German word of the day: Naja

Naja, we look at one of the most widely used German particles.

German word of the day: Naja
Photo: depositphotos

Germans have a habit of using a lot of particles – which again and again confuse non-native speakers. After talking about doch last week, let’s have a look at one of the other tricky ones.

SEE ALSO: German word of the day: Doch

Picture this: You are talking to someone in German. The conversation goes like this: Your conversation partner tells you a rather long story and ends it with “Naja, und dann habe ich ihr gesagt, dass sie nicht zurück zu kommen braucht.” (“Well, and then I told her that she doesn’t have to bother coming back.”) In this case, your conversation partner used one of the most infamous German particles.

Naja, or na ja can be translated to “well” and is an interjection, which means it’s used to express a feeling. In the case of na ja, it’s used to express either agreement or doubt.

Two examples for its use are the following:

To tell the person you’re talking to that you agree with their statement, but have something more to say: “Na ja, ich stimme dir zu, aber…” (“Well, I agree with you, but…”)

To wrap up a long story with a final statement: “Na ja, das war jetzt eine lange Geschichte, aber alles in allem finde ich es blöd.” (“Well, this was a long story, but all in all it really upsets me.”)

SEE ALSO: Das ist ja mal wichtig: The complete guide to German particles

Na ja consists of the words na and ja, ja meaning “yes” and na being a totally different case. So let me explain.

Na is a short particle that you will probably stumble across many, many times while in Germany. If you look it up, the dictionary Duden explains na like this:

“A particle preceding a [shortened] sentence and creating the emotional transition of something, which preceded the sentence as something spoken, occurred or thought, to a concluding statement, which may contain personal feelings, but especially the impatience, dissatisfaction, resignation, rejection, but also surprise, a request, encouragement or joy.”

What a mouthful. A shorter explanation is probably: Na is a particle that can be used in basically any context.

Here are some examples to showcase this:

Na, wie geht es dir? – “Hi, how are you?”

Na, das ist ja super gelaufen. – “Well that went great.” (ironically)

Na so was! – “How strange!”

Na schön. – “Very well.”

Na, dann mal los! – “Well then, let’s go!”

Na endlich! – “Finally!”

Na, jetzt mach mal nicht so ein Theater. – “Now, stop making such a fuss about it.”

So, if you want to sound like you’ve been speaking German all your life, casually start using na or na ja in your sentences. People will be impressed.

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German phrase of the day: Auf dein Nacken

Get to know this colloquial phrase and use it with your German friends.

German phrase of the day: Auf dein Nacken

Why do I need to know auf dein Nacken?

This is the kind of phrase you’ll never find in a German textbook, but you might hear it in the wild so it’s good to learn it for informal situations.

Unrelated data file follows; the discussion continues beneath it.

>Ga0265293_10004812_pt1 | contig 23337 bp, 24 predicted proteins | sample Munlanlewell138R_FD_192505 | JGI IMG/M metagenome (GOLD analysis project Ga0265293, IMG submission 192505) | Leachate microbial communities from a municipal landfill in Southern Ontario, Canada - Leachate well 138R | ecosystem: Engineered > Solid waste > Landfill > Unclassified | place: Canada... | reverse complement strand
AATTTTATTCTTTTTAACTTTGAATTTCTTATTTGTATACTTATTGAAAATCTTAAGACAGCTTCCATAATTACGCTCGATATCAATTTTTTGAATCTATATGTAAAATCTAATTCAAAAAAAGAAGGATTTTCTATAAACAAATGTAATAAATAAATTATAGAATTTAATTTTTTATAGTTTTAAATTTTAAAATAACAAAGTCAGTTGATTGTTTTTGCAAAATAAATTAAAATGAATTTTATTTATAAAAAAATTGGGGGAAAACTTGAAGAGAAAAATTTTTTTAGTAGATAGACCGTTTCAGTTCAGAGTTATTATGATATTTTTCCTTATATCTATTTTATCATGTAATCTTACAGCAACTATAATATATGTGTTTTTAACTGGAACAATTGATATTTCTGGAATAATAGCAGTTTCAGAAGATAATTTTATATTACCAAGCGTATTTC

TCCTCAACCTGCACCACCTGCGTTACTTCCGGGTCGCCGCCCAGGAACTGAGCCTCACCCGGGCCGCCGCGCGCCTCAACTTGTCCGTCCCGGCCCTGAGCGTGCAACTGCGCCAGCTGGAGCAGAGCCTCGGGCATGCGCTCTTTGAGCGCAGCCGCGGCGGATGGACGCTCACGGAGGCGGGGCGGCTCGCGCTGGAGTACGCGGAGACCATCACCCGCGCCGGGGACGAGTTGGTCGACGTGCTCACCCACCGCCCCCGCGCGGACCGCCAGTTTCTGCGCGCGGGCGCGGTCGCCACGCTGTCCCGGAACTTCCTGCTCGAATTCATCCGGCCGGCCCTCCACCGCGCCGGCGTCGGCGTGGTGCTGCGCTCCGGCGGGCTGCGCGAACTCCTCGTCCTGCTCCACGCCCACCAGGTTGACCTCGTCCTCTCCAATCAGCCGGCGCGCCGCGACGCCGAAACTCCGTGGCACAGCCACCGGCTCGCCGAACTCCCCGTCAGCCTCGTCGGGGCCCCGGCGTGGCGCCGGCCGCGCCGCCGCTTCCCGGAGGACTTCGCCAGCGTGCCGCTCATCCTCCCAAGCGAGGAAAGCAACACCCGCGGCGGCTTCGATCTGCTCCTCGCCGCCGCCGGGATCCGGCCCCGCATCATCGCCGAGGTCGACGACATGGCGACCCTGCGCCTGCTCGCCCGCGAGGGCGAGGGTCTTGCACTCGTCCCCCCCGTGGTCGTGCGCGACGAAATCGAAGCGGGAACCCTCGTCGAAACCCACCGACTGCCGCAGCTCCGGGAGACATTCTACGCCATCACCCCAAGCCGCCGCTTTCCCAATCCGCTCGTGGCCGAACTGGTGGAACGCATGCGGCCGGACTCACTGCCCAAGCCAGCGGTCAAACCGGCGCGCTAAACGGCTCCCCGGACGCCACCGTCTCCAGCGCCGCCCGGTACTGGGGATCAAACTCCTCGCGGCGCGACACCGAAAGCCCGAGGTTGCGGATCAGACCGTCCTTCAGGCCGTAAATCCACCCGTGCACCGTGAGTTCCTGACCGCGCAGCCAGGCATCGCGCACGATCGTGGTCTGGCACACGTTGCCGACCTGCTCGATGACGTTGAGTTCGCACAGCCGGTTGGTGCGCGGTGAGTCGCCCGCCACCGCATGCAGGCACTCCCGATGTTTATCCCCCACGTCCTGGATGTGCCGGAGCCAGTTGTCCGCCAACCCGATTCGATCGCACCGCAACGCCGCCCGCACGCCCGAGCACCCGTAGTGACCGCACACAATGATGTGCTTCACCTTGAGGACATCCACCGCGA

What does it mean?

The phrase auf dein Nacken! literally translates to on your neck and means something like ‘this is on you’ or ‘Your treat’ or ‘you pay’. You can also use it on yourself with mein/meinen Nacken which then means: ‘this is on me’, ‘my treat’ or ‘I got this’. 

You can use this expression in the context of paying for something, for example when the bill comes in a restaurant or if it’s your round at the pub you might hear this from friends. 

However, the phrase can also mean something like: ‘I’ll do it’ or ‘I’ll handle it’ so it doesn’t just have to apply to money situations. In this context, it’s more about when someone takes the lead on something. 

A group of friends clink beers in Leer, Lower Saxony.

The German expression “auf dein Nacken” is used among friends. Photo: picture alliance/dpa | Lars Klemmer

For the eagle-eyed among you, you’ll notice that the grammar of this phrase isn’t technically correct. It should be: auf deinEN Nacken. 

The imperfect grammar represents the origins of the phrase, which comes from young people speaking and chatting on social media or text.

However, sometimes when people use it to apply to themselves, they use the correct grammar: Auf meinen Nacken. But it can be shortened too. Basically, don’t worry too much about grammar rules on this one and just go with the flow!

The phrase has become more mainstream after it was a runner up in the German Youth Word of the Year 2018.  

READ ALSO: What are the meanings behind Germany’s youth words of the year?

Keep in mind that this expression is for use with your good friends, not with your German boss (unless you’re on very friendly terms).

Use it like this: 

– Hey, hast du Bock auf Binge-Watching Netflix mit Sushi?

Auf dein Nacken oder wie?

– Hey, are you up for binge-watching Netflix with sushi?”

– Your treat or what?

If you want to use the expression yourself, you can easily integrate it into an informal conversation over text. For instance, if you are taking on a bill or a task, write: Auf meinen Nacken and everyone will know that you are performing the action, paying for something or taking the lead.